A woman stands outside her home damaged due to heavy rain caused by Hurricane Eta, in Pimienta, Honduras November 6, 2020.
Jorge Cabrera | Reuters
Damages totaled $95 billion in the U.S., nearly double the losses in 2019. The country experienced a record number of Atlantic hurricanes and the largest wildfires on record in California in 2020, the second-hottest year on record.
Climate change is causing more frequent and intense disasters like storms, heat waves and wildfires, and economic losses are also growing as more people build in disaster-prone areas.
“Natural catastrophe losses in 2020 were significantly higher than in the previous year,” Munich Re board member Torsten Jeworrek said in the report. “Climate change will play an increasing role in all of these hazards. It is time to act.”
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The six costliest disasters of 2020 occurred in the U.S, the worst of which was Hurricane Laura. The storm caused $13 billion in damage after it devastated parts of Louisiana in August. The Atlantic hurricane season saw a record 30 named storms and accounted for $43 billion in losses, almost half of the total disaster loss in the U.S. last year, the report said.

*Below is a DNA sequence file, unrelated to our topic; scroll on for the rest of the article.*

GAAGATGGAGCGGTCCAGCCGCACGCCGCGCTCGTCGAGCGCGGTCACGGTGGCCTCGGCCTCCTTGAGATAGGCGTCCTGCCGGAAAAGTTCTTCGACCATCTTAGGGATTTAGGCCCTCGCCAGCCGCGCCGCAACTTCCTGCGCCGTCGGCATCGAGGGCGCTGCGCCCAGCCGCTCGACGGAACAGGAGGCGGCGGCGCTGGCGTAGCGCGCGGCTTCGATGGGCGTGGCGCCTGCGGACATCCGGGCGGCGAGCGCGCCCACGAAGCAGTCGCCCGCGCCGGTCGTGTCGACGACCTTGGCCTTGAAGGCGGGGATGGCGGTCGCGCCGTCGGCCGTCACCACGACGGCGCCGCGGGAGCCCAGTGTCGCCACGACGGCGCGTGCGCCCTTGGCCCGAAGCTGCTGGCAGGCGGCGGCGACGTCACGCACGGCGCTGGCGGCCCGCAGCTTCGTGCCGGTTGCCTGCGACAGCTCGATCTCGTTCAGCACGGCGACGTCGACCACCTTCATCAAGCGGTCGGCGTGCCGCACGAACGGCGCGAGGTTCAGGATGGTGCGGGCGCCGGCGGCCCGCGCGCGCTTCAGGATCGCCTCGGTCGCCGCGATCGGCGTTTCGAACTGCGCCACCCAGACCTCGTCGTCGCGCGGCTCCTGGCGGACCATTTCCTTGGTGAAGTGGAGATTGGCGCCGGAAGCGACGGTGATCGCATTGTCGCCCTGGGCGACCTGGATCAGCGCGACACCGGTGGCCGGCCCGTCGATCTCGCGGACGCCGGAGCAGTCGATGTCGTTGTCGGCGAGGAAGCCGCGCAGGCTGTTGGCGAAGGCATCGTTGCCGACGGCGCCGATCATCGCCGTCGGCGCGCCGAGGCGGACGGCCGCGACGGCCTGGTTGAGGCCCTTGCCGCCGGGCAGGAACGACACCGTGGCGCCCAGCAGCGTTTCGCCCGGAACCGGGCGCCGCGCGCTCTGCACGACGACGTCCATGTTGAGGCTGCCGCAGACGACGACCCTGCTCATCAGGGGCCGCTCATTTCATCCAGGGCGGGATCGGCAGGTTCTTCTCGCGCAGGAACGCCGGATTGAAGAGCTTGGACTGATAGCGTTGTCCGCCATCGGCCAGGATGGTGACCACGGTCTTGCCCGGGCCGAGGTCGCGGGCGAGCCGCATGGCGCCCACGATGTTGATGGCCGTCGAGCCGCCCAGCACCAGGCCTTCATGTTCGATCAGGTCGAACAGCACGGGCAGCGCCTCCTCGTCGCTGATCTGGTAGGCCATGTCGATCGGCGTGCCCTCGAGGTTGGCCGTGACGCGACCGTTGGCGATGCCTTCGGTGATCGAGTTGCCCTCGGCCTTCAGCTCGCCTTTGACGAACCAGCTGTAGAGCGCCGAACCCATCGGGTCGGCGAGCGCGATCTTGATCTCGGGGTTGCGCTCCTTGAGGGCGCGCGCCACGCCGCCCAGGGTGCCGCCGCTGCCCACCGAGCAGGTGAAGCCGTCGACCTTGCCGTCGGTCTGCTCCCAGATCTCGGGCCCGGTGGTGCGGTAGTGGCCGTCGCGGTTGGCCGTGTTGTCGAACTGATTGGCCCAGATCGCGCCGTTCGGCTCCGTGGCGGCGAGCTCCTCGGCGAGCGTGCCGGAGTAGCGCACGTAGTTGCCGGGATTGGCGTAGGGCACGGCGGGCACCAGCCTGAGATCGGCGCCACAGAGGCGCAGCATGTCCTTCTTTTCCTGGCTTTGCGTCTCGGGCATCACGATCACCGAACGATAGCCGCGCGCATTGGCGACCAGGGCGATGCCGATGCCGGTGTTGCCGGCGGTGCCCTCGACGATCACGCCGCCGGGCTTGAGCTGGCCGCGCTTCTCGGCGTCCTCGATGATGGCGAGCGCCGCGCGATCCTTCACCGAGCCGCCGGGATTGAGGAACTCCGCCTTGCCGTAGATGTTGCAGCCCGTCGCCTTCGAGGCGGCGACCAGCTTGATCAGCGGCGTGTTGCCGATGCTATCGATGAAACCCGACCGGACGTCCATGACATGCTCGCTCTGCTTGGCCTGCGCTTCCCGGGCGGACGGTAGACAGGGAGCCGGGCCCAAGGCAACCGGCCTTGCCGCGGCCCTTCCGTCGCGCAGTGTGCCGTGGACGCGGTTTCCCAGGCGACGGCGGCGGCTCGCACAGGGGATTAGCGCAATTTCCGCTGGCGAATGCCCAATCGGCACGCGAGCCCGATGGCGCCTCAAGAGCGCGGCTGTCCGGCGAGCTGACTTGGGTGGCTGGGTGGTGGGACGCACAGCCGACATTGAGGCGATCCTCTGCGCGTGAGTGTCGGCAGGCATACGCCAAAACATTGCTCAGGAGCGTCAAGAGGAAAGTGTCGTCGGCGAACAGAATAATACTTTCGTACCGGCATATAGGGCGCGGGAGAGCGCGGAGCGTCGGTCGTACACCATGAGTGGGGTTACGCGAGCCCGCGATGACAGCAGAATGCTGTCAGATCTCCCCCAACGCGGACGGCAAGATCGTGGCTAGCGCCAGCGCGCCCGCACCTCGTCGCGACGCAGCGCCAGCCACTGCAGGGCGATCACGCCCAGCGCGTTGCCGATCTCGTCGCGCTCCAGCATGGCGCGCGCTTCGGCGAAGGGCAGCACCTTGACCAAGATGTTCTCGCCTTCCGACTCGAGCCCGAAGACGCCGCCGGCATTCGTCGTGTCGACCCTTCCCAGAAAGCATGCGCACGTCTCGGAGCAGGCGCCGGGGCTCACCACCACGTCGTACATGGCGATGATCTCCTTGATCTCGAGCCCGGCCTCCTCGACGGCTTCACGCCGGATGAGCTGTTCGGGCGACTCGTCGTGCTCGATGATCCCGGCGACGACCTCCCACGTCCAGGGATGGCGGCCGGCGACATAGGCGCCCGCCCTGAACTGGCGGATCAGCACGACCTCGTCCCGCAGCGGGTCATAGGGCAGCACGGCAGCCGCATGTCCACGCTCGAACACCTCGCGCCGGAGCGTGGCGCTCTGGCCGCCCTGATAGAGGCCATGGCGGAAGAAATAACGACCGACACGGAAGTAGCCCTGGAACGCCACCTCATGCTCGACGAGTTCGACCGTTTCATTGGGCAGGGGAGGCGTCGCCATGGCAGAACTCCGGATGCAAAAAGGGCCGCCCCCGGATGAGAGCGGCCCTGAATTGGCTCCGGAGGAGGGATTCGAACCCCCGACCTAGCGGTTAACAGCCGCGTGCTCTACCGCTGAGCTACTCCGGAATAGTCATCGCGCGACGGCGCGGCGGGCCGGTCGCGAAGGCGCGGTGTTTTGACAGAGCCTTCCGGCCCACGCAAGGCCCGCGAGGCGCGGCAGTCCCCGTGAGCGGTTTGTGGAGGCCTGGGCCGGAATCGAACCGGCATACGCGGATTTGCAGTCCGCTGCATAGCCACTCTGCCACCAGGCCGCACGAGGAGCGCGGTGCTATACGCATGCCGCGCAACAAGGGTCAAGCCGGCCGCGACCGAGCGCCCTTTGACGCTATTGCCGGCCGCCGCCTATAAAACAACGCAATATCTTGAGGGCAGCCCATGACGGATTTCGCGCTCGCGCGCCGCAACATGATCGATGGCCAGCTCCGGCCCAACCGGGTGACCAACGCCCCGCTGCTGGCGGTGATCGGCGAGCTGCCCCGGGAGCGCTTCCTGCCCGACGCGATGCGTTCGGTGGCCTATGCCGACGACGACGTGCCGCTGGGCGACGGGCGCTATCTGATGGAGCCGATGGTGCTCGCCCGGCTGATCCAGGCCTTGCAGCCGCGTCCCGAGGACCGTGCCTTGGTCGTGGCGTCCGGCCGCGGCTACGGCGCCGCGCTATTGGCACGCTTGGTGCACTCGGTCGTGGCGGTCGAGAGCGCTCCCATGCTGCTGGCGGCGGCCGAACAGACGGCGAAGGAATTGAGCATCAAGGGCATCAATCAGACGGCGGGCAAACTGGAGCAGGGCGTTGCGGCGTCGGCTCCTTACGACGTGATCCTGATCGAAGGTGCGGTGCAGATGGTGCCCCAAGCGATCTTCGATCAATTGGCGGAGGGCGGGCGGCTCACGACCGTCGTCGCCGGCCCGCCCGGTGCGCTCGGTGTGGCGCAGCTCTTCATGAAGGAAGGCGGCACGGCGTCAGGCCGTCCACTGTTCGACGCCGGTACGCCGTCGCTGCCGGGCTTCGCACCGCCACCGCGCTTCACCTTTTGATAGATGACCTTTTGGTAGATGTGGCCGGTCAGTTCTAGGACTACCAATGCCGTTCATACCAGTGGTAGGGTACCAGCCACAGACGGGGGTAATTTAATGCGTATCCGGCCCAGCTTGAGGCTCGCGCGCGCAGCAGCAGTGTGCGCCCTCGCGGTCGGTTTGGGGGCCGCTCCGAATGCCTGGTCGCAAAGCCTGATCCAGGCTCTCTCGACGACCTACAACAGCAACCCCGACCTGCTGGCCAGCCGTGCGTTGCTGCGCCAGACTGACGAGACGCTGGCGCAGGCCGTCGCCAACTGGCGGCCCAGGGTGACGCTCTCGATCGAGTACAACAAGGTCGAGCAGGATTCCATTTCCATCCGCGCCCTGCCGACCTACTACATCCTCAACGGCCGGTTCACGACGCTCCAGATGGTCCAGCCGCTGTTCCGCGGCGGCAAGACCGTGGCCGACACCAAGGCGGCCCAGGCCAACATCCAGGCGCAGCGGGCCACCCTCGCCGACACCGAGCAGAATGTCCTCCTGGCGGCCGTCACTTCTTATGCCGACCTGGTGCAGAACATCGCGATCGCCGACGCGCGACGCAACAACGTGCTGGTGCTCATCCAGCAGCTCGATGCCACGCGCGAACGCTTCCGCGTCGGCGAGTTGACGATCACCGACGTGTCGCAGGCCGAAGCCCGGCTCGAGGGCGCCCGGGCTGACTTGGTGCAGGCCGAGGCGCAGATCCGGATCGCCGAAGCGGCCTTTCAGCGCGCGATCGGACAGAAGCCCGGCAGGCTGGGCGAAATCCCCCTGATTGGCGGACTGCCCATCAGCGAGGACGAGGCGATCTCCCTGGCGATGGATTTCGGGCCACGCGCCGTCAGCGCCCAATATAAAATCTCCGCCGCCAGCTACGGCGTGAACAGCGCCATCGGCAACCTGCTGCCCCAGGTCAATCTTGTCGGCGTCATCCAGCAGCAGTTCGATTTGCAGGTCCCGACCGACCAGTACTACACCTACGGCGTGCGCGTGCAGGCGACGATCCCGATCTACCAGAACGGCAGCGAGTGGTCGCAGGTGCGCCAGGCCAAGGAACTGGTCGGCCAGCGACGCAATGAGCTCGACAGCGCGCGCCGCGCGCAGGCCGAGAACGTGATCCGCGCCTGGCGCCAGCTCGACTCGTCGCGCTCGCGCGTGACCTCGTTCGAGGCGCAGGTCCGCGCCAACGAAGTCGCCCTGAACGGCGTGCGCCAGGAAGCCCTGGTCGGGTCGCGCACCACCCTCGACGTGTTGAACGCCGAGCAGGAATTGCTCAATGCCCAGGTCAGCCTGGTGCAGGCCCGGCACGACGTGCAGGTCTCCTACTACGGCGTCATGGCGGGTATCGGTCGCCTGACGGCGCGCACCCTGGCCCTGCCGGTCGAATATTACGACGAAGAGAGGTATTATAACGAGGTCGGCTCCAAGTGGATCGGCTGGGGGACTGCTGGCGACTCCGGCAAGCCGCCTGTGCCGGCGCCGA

A line of severe thunderstorms in the Midwest in August caused $6.8 billion in losses and destroyed millions of acres of farmland in Iowa. Drought in the West also fueled dozens of massive wildfires that resulted in $16 billion in losses.
One major problem the report revealed is the lack of insurance coverage for disasters in developing countries. Overall disaster losses in Asia totaled $67 billion, of which only $3 billion was insured.
The single worst disaster last year was flooding across China from summer monsoons, which amounted to $17 billion in damage, of which only 2% was insured. Cyclone Amphan hit India and Bangladesh in May, causing $14 billion in damage, very little of which was insured, the report said.